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Earphone Suggestions

staticlullabystaticlullaby Posts: 139Member


edited February 2013 in general discussion
So my Monster Jamz in-ear headphones broke today and I'm looking for a replacement if it's too much hassle to fix them under warranty. I really liked these earphones and I feel I'm going to have a hard time replacing them. They've lasted me around 7 months and I'm sure they would've lasted much longer if it wasn't due to me being lazy and not placing them in their pouch when they weren't being used.

Budget: < $150

Please don't suggest earphones from the brand Skullcandy either

Searching for
- in-ear headphones
- DURABLE. I'm aware that all earphones will break eventually but I'd still like to get my money's worth from them before they break. I'm really reckless with my earphones but when I do decide to buy new ones I'll definitely be investing in a splitter and placing them in my protective pouch.
- Noise cancelling. I'd like a pair of earphones similiar to my current ones, where even if I have no music playing I could just plug them in and it'd have the ability to dramatically reduce surrounding sound.

Minor preferences:
- I'd really prefer if the area around the earphone jack and the earphone to be metal instead of rubber
- I don't like cords that feel stiff and cheap

Thanks in advance for your suggestions~



  • s13s13 Posts: 466Member


    edited February 2013
    I don't know how you listen to your music, but the Shure SE215 are good iems for the money. Around $90-$100 these days. Bass, mids, highs are all there. The cable is kevlar coated so it should be pretty strong. It's also detachable from the actual earbuds so if the cable ever breaks, I think you just send that in for warranty or just get new ones/upgrade. Only thing is they don't got any noise cancelling. Check out the numerous reviews online.

    I'm using the SE425 which are about to turn two years old and they are just fine. I don't use the case for them either, just put them in my backpack.
  • ShoSho United KingdomPosts: 14Member


    edited February 2013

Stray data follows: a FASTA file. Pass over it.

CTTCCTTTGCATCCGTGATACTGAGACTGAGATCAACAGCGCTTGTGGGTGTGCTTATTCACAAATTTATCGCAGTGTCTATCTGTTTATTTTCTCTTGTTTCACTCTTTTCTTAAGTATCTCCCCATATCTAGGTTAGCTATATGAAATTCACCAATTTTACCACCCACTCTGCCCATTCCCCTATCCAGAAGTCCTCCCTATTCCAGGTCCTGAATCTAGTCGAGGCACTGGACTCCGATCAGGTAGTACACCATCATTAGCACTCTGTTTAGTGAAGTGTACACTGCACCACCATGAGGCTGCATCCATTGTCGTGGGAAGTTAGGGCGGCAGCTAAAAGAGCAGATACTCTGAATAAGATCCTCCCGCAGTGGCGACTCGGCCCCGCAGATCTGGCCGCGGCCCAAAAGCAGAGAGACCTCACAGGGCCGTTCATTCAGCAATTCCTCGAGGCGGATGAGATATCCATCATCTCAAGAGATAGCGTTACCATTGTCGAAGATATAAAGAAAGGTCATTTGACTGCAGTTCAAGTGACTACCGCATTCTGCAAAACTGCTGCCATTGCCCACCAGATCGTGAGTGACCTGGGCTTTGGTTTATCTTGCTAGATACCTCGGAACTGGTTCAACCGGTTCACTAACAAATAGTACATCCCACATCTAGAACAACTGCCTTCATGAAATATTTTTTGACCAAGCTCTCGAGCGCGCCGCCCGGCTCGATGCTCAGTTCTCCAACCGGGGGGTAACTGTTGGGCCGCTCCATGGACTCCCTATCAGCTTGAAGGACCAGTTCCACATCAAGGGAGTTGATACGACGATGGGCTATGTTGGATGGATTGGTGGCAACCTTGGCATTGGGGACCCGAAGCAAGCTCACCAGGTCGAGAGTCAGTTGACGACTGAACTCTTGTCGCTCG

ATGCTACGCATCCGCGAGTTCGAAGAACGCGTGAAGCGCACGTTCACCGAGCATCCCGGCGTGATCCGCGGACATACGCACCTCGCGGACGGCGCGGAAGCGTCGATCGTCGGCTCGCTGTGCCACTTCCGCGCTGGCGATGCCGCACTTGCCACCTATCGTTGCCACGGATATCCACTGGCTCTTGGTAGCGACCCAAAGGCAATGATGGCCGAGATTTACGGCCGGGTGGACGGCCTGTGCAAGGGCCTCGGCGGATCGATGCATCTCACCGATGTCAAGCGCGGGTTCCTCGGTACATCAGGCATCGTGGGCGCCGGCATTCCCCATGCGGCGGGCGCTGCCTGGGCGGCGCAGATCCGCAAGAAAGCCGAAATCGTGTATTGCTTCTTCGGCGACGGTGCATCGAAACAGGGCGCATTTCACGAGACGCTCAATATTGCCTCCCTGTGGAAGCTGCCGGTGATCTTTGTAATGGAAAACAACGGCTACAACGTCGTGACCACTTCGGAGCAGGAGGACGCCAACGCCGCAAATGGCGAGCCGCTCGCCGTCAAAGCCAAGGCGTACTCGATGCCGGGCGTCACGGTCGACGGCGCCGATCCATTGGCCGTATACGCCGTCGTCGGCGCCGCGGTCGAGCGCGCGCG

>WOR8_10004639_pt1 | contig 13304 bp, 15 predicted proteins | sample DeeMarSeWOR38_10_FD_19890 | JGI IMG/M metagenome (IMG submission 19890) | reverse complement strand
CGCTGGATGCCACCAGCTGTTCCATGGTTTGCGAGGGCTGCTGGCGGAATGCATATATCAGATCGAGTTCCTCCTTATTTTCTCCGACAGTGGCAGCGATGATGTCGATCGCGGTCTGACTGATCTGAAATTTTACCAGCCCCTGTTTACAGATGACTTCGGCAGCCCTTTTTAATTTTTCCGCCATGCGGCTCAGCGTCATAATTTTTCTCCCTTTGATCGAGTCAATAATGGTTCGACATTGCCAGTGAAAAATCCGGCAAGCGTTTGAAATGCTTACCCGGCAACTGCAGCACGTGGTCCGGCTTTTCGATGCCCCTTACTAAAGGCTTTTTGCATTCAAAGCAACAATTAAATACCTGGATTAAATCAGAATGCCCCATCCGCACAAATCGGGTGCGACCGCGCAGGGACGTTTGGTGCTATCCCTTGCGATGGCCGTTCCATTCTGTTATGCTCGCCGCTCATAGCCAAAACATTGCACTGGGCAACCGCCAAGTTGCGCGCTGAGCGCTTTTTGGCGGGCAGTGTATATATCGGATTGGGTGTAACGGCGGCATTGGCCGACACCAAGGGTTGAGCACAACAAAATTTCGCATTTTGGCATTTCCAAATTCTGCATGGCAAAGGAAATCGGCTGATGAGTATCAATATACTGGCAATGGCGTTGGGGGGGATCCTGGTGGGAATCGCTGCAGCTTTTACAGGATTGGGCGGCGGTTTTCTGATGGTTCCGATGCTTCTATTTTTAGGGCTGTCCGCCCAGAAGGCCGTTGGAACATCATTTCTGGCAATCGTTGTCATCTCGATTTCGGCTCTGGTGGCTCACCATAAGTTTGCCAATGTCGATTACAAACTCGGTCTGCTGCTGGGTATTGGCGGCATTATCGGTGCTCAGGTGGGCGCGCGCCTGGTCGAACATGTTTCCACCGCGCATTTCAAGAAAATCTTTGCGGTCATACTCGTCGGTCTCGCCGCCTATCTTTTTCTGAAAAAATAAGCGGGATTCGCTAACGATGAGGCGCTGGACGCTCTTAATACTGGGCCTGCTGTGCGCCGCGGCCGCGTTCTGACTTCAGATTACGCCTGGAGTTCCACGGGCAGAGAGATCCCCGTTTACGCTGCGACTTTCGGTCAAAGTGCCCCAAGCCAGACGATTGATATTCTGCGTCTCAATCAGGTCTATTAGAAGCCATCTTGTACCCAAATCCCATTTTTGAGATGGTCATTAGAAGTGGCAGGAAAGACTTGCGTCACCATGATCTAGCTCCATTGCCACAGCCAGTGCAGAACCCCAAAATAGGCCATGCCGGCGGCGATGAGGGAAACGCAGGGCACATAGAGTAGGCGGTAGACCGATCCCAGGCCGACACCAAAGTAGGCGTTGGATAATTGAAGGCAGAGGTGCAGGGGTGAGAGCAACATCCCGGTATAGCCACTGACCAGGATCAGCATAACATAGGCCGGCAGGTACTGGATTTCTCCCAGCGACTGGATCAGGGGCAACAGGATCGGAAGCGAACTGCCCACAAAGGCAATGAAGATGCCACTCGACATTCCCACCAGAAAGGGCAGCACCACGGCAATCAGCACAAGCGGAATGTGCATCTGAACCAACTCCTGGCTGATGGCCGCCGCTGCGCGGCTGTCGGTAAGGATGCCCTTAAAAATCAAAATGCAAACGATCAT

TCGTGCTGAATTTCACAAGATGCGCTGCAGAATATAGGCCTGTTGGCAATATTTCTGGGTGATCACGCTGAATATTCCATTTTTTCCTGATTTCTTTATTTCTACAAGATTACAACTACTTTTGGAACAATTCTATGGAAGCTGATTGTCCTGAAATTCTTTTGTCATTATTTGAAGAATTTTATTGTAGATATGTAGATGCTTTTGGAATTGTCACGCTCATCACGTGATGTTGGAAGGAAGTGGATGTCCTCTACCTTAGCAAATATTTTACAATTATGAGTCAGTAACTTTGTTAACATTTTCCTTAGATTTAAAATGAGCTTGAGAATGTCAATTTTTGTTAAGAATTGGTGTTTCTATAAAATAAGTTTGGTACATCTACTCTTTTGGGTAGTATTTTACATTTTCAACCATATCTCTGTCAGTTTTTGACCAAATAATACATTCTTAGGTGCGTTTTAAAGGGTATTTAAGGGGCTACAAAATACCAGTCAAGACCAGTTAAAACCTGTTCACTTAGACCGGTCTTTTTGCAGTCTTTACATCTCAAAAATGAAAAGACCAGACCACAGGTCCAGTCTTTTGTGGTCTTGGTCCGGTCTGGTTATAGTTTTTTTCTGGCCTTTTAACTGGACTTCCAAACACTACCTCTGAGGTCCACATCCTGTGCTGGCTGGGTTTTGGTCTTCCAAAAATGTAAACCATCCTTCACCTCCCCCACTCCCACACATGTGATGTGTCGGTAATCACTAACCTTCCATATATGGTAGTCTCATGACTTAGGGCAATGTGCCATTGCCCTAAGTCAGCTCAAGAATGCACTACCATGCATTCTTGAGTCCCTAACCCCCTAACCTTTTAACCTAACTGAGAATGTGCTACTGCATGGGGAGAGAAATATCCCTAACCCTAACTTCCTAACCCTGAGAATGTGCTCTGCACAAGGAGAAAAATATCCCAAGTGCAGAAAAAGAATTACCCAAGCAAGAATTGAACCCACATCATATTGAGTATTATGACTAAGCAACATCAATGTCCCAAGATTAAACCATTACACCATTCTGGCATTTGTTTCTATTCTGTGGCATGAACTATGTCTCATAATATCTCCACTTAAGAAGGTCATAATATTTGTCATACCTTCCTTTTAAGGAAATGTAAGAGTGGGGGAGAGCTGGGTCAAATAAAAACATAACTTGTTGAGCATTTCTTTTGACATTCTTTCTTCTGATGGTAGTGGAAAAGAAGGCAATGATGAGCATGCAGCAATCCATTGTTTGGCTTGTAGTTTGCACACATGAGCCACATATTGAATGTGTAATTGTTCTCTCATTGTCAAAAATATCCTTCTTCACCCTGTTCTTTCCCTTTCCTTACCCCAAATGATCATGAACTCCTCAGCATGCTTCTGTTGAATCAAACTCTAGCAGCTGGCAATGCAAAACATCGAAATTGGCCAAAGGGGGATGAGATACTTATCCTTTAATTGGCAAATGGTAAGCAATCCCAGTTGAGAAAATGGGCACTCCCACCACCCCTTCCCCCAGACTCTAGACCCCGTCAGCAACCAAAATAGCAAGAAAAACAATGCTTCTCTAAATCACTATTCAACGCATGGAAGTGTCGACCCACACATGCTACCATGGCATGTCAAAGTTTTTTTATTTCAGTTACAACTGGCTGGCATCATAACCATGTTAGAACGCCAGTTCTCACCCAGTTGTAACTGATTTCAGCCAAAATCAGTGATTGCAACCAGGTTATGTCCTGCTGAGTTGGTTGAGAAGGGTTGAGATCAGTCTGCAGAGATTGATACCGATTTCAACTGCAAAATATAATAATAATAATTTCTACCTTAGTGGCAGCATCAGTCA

Hi staticlullaby

    I just read your request and I really understand the situation you're coming from. I'm from UK and I always have problems in finding the right earphones until the in-ear styles were out and I couldn't stop listening with them. Anyways I think you should look for Sony In-Ear Headphones in either Amazon or eBay and the Sony products are really good in quality and quantity and trust me, you won't be able to listen to the noises around you while you listen to music lol.

    They will last you within a year and some of them have a good price because of the good quality from the earphones. =)

  • bokaboka MelbournePosts: 2,753Friend of Soompi
    edited February 2013
    I've had experience with many IEMs over the past decade.

    If you're willing to go up to $200, I'd recommend a set of UE triplefi 10 pros off They're like the Shure 5 series, but more "musical" sounding and with better treble. They're also cheaper now.

    I'd say don't buy the Shure consumer IEMs. They really really don't meet your durability criteria. The 1 and 2 series just don't sound right. The 3 and 4 series are OK but lacking in musicality. The 5 series sound great but are about three times what you're willing to pay and are notorious for cable problems (even with the replaceable cables). I bought the E500 (internally the same as the SE535) seven years ago and have since had it replaced twice in warranty and twice out of warranty for cable issues. They obviously knew about their cabling problem and were trying to fix it - each time they replaced mine, they gave me a revised model, which was the same thing but with different cables (E500/SE510/SE530/SE535), none of which lasted much more than a year with moderate use, but at least now I can just replace the cable myself when it eventually breaks.

    The best entry-level IEM I've tried is the Thermaltake Isurus - these are cheap as and are on par with $100-$200 offerings from other companies. I use these daily at home on my computer, the balance is similar to the high end IEMs. Nice bass with nice midrange. Treble starts to roll off at higher volumes, but this is typical of dynamic drivers and isn't really an issue with normal use. Sound is not quite as detailed as with balanced armatures, but you won't notice it at all unless you're listening hard for little details. It has an inline mic and single TRRS plug for phone use but also comes with a splitter/adapter so you can use the mic with your computer/laptop too. The cable is quite skinny, though I've been using these daily for two years on my computer and have ran over them a handful of times with my office chair without any problems.

    Mid-range: Denon C360, Ultimate Ears 350 - both nice and musical and play well with popular electronics. I'd recommend both. The C360 has slightly "warmer" mids.

    Generally stay away from: low-end MEElectronics and iMetal models; they sound like you're listening through a plastic cup on a string and I'd rather just not listen to music than use these. Don't get the Sony XBA-4 unless you've tried them yourself - they're the most detailed (across the range) IEMs I've tried but the balance is quite unusual, very uncomfortably treble heavy and clinical sounding, the bass is tinny too - and you just can't quite get the spectrum right with equalizing.
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